Name: Elly Tyler

 

Institution: QMUL

 

Connection to the Academy: MRC Intern

 

What do you think of when you hear the words ‘science policy’?

As a PhD student in my PhD bubble, I’d always thought that science policy was relatively straightforward. You identify a topic – like the use of animals in research – do some research, write a report, and then send it to government. Job done – influence made. But, what I didn’t really get was …how? How do you identify the topics to shine your spotlight on? How do you get government to listen? How are changes in policy made?

In my research, I study human cell ageing and rejuvenation. My work has developed a technique to rejuvenate human cells in the lab to understand the genes that drive cell ageing.  Before I began my internship at the Academy of Medical Sciences, my understanding of science policy topics was limited to the big ones that I knew might affect my future career in research: the potential of cuts to science funding and the impact of Brexit on UK science. These are undoubtedly important topics, but the nitty-gritty day-to-day of science policy is made up of so much more.

To inform policy, the government calls for evidence on a mindboggling breadth of topics. As an intern, I experienced first-hand the drafting of the Academy’s response to the House of Commons Science and Technology Committee’s inquiry on intellectual property and technology transfer.

By day two of the internship, I was already making my way through the awe-inspiring Westminster Hall to my first House of Lords Science and Technology Committee evidence hearing. In between taking camera-phone photos of everything from my visitor’s pass to the carpet, I found myself candidly chatting with the Chief Scientific Advisor to the Department for International Development, Professor Charlotte Watts, before she gave evidence later in the session. Observing the Lords’ insightful questioning of Professor Watts and the other witnesses – I truly felt like I was watching policy being formed and I loved it. By the way, this is free and open to anyone, for any reason. Don’t wait to be offered a policy internship to take the opportunity!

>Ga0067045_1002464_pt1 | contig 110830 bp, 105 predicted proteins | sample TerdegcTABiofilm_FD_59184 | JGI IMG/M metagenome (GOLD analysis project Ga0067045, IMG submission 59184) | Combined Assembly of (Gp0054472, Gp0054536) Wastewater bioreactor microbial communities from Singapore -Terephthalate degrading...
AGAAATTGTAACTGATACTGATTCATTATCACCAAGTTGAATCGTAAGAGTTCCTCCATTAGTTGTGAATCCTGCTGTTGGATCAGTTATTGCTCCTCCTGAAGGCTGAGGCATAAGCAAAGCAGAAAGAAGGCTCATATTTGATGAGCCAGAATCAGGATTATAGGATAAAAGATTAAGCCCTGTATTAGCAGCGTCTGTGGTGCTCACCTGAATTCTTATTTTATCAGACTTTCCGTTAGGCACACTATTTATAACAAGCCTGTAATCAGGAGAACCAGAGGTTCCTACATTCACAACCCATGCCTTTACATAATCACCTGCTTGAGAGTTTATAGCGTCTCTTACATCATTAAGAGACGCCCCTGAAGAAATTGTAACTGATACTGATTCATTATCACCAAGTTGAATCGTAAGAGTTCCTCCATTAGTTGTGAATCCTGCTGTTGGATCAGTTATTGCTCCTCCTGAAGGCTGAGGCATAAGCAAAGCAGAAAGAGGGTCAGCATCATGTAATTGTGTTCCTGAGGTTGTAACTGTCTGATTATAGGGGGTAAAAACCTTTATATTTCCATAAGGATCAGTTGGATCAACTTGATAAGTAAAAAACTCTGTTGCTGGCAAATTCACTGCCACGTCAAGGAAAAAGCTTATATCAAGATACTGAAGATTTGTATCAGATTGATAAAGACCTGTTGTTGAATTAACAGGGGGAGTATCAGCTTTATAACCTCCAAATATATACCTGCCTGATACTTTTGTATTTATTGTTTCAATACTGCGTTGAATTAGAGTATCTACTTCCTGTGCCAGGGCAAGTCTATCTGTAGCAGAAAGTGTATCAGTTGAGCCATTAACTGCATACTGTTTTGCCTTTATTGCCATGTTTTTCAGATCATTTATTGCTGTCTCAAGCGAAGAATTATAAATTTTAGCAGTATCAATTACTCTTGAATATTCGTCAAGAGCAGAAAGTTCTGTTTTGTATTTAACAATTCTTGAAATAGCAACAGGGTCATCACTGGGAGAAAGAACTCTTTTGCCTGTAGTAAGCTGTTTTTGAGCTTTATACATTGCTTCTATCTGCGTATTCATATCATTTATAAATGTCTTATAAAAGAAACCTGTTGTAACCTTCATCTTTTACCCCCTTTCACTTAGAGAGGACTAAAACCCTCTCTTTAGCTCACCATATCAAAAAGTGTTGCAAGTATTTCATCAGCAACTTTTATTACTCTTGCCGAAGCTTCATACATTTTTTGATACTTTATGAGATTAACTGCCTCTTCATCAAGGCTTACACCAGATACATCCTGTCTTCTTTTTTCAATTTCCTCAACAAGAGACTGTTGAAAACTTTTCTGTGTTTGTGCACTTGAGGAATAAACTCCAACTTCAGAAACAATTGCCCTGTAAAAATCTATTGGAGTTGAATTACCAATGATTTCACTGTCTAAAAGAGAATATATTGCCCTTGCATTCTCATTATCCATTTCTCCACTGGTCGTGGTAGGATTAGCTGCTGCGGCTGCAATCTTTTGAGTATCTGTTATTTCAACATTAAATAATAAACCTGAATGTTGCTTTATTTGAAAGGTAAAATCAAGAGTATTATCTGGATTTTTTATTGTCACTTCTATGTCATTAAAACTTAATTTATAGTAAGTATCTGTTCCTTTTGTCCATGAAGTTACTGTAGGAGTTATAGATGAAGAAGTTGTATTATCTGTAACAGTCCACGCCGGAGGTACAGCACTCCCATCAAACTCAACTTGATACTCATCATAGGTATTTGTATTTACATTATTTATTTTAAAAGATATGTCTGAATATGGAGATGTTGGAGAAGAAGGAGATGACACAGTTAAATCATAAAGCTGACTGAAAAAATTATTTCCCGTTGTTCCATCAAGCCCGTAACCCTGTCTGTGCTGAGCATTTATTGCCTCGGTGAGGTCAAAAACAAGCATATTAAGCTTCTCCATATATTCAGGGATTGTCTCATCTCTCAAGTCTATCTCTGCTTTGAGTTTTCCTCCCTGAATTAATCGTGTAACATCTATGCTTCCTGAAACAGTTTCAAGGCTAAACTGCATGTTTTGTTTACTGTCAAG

In addition to select committee inquiries, bills passing through Westminster or the EU Parliament are scrutinised by policy staff; occasionally identifying a potential area for concern and sparking cross-Academy discussions, letter writing, and meetings with politicians. Personally, during my time as an intern, I’ve combed the Higher Education and Research Bill 2016-2017 as it passes through parliament looking to identify areas of particular interest to the Academy.

Outside of parliament, the Academy works to identify and answer important questions through its President, Committees, Fellows and staff, such as:

  • How do we give credit to researchers who work within large consortia and collaborations and are unlikely to get a first author paper?
  • How do we tackle the issue of research reproducibility?

These big questions will be answered through major working group reports which draw on evidence from public consultations, roundtables with key stakeholders, or workshops. It can take years but I’ve been able to get involved with one such report – the Health of the Public in 2040 – as it nears completion, giving me the chance to see the final stages of proof-reading and formatting.

As for how you get government to listen, in reality, the world of science policy is a network of government departments, non-departmental public bodies like The MRC, academies, charities, societies and others with information continually flowing between all of them. Larger organisations might have a dedicated department – public affairs. This is the mouthpiece to Policy’s thinking brain, and building relationships within government is essential for effectively communicating the policy message.

For anyone out there considering a policy internship, I say – do it! Take the opportunity to peek behind the veil, broaden your mind, and understand how government policy shapes science in the UK – ultimately, it can only make you a better researcher.

This post was originally published on MRC Insight under the title ‘From labs to legislation’ under CC BY 4.0

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